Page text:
In many cases, someone at risk may think that calling the police or seeking emergency action will put them (and potentially their children) at risk of losing their natural supports, including income or other financial support and child care. While there is potential for a major disruption, there are resources available to help be connected to Transitional Assistance, shelter and more, which are outlined further below.

4. The National Domestic Violence Hotline is available 24/7 at 1-800-799-SAFE (7233).
Highly trained, expert advocates with the National Domestic Violence Hotline are always available to talk confidentially with those experiencing domestic violence, those in search of resources or information and/or those questioning unhealthy aspects of their relationship. In addition to this support, the Hotline is available to provide tools for immediate support to empower victims and survivors to find safety, and offer support to those concerned about loved ones.

If it is unsafe for someone to call, or they don’t feel comfortable doing so, this service is also available through the Hotline’s live chat service at thehotline.org. Both services are available all day and night every day of the year at 1-800-799-SAFE (7233) or https://www.thehotline.org/. Chat is also available in Spanish; El chat en español está disponible de 12 p.m. a 6 p.m. Hora Central.

5. Transitional Assistance is still available.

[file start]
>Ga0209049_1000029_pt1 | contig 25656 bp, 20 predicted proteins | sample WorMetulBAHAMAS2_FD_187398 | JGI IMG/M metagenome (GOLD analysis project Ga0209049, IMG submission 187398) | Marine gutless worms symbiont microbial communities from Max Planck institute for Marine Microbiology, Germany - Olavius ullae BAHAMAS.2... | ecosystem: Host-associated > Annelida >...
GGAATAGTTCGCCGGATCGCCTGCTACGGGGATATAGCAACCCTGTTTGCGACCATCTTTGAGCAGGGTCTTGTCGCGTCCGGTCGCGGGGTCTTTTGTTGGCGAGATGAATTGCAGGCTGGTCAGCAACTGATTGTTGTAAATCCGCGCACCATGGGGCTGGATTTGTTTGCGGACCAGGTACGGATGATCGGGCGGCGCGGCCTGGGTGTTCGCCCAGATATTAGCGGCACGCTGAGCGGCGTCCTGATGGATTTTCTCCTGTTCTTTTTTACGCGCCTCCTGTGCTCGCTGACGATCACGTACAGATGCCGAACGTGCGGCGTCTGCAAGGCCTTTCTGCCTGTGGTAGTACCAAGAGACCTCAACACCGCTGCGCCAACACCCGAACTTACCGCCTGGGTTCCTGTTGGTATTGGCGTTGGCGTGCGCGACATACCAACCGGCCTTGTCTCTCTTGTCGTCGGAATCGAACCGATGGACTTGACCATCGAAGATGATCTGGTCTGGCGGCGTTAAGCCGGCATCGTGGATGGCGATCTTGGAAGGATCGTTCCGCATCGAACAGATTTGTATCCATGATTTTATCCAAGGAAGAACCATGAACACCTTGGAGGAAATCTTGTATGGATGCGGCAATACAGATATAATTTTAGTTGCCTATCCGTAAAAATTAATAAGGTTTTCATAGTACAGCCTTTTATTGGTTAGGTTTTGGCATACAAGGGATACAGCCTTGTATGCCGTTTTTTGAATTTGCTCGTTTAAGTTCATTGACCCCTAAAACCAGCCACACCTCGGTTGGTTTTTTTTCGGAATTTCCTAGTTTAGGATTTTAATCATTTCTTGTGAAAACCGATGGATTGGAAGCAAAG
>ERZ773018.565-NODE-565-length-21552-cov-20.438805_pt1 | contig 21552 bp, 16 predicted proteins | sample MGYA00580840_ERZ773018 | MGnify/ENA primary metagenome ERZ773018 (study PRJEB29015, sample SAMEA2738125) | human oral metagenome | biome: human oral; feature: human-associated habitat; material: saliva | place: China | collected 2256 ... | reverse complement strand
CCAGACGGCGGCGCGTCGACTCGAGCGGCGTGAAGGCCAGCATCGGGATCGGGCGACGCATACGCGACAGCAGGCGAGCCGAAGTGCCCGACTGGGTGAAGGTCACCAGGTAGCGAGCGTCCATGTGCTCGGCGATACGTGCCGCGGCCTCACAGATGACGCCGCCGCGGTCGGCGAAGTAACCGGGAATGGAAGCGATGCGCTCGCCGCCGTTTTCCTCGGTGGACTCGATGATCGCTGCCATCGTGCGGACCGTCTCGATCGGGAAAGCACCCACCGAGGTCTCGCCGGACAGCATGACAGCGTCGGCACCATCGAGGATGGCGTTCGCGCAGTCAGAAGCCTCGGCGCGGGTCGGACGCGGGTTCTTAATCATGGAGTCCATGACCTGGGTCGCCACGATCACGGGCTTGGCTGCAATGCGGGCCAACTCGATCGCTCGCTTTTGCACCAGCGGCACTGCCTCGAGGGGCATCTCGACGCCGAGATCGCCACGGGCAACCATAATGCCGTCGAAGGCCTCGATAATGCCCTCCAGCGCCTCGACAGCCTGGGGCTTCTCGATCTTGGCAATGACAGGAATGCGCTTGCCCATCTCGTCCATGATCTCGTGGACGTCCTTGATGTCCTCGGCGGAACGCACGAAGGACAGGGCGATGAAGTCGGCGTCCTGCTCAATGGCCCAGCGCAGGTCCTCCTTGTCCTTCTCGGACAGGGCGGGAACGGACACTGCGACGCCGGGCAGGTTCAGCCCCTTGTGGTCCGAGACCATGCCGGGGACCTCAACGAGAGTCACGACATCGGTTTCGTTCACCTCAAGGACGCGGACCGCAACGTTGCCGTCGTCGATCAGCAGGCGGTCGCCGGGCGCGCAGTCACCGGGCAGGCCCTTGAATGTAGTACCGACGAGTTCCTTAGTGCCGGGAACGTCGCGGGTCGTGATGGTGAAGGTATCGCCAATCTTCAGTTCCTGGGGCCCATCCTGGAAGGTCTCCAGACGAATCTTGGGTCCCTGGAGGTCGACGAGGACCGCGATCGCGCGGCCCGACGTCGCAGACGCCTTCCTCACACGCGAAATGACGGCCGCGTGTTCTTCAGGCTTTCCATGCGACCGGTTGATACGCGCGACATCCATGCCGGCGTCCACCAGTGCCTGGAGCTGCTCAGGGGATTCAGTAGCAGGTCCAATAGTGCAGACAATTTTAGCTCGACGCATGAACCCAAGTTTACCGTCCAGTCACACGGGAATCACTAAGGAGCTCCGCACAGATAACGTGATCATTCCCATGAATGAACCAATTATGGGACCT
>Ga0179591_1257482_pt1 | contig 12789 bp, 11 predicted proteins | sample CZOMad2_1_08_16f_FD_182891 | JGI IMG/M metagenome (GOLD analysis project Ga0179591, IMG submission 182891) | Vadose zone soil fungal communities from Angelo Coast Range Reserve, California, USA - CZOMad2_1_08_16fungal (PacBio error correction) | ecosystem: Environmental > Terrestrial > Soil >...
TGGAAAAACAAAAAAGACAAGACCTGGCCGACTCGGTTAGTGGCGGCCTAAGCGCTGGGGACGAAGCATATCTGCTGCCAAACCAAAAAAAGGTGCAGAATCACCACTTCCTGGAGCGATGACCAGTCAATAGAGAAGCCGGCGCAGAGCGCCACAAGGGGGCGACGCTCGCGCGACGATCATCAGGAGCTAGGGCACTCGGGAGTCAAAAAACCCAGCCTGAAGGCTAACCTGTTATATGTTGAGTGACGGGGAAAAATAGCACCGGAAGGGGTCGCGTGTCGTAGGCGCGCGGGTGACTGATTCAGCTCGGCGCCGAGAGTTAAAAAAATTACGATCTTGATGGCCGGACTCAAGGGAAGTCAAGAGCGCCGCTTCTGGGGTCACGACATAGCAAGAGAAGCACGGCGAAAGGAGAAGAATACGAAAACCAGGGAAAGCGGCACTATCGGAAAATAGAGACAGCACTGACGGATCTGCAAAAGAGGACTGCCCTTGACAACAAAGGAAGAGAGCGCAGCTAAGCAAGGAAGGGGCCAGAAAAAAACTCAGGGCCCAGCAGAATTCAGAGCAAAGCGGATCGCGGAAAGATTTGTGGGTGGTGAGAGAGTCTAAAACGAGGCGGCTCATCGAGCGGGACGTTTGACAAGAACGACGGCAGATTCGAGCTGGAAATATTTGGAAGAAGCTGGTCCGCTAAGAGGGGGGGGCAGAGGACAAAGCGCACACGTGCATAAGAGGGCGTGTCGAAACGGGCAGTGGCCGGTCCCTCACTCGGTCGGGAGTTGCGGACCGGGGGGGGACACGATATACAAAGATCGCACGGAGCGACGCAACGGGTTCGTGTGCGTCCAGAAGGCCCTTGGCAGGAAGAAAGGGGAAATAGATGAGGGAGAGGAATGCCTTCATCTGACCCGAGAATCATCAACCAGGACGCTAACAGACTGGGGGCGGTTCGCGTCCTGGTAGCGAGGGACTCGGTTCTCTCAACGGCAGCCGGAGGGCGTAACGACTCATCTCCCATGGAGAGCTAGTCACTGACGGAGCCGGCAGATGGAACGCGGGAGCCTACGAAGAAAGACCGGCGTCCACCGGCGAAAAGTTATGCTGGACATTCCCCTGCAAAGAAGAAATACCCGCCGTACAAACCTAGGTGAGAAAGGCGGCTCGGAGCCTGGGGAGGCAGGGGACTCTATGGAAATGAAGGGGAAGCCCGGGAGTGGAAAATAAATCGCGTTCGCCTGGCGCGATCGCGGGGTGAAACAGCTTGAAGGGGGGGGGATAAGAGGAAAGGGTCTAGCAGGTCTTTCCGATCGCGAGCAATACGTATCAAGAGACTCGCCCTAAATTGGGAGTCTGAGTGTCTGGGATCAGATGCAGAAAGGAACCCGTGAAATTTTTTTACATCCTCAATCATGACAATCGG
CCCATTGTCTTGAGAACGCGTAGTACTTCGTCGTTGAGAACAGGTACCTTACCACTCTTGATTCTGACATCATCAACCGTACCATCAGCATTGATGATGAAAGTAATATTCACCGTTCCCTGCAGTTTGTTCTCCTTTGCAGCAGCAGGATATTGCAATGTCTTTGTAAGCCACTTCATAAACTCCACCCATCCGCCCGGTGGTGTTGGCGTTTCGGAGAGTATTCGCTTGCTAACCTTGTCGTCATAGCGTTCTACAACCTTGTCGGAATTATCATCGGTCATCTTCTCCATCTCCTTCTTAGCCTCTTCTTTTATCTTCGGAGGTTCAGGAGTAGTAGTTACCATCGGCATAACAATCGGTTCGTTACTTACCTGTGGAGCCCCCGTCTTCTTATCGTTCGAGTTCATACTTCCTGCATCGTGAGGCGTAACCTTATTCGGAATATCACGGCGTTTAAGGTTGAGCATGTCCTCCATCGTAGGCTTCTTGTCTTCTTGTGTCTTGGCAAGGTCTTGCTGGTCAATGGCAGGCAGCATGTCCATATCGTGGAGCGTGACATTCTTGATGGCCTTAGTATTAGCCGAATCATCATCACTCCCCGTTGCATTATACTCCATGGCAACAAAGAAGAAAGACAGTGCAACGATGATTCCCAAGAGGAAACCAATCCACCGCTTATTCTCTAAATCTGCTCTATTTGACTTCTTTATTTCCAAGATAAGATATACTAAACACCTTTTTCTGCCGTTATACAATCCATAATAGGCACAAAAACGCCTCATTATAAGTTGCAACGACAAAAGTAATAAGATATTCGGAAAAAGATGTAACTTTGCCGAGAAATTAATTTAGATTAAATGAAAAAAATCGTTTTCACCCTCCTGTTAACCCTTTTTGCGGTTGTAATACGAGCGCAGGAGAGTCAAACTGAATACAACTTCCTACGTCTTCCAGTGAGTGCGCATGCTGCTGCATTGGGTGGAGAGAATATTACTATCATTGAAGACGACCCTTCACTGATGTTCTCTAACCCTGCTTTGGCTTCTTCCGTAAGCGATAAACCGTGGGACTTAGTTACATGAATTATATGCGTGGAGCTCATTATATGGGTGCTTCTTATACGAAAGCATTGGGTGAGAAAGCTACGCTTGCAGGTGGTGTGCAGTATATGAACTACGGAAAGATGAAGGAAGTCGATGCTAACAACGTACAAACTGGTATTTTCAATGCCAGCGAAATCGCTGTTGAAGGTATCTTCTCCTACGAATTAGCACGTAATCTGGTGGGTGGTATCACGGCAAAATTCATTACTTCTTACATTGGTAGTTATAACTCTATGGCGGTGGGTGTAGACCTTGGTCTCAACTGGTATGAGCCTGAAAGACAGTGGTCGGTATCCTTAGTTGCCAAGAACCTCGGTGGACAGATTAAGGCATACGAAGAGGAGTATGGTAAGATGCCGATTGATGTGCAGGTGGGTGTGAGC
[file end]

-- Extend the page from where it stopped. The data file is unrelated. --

The info below pertains to Massachusetts and Connecticut. If you live in another state, visit your state’s government website to learn more about transitional assistance and other benefits.

While the MA Department of Transitional Assistance (DTA) and CT Department of Social Services (DSS) are closed to in-person visits, these departments have fully transitioned to assisting clients over the phone and online, which is the case for many other U.S. States. Those in MA and CT can visit the links below to the DTA and DSS webpages (respectively) to learn more about applying for assistance. Follow the links below for more details.

MA Residents: https://www.mass.gov/info-details/dta-covid-19-resources-and-support#learn-how-to-apply-or-check-the-status-of-your-dta-benefits-

CT Residents: https://www.connect.ct.gov/access/jsp/access/Home.jsp

6. Remember, you’re not alone.
While many are social distancing, it’s important to remain connected to any supports needed. Those at risk should keep their friends and family members aware of their situation, and connect with an advocate through The National Domestic Violence Hotline, either by phone or chat, or, in an emergency situation, call the police.

“Economic control is a huge part of domestic violence. I think it’s really important for people to know that they do have options. One of the things that keeps people in an abusive relationship is thinking if they leave their abuser who is the sole or primary breadwinner their lives could get much harder. And it can get harder. There’s no getting around that. But there are resources to help.”

- Laura Reichsman - Director, CHD’s Family Outreach of Amherst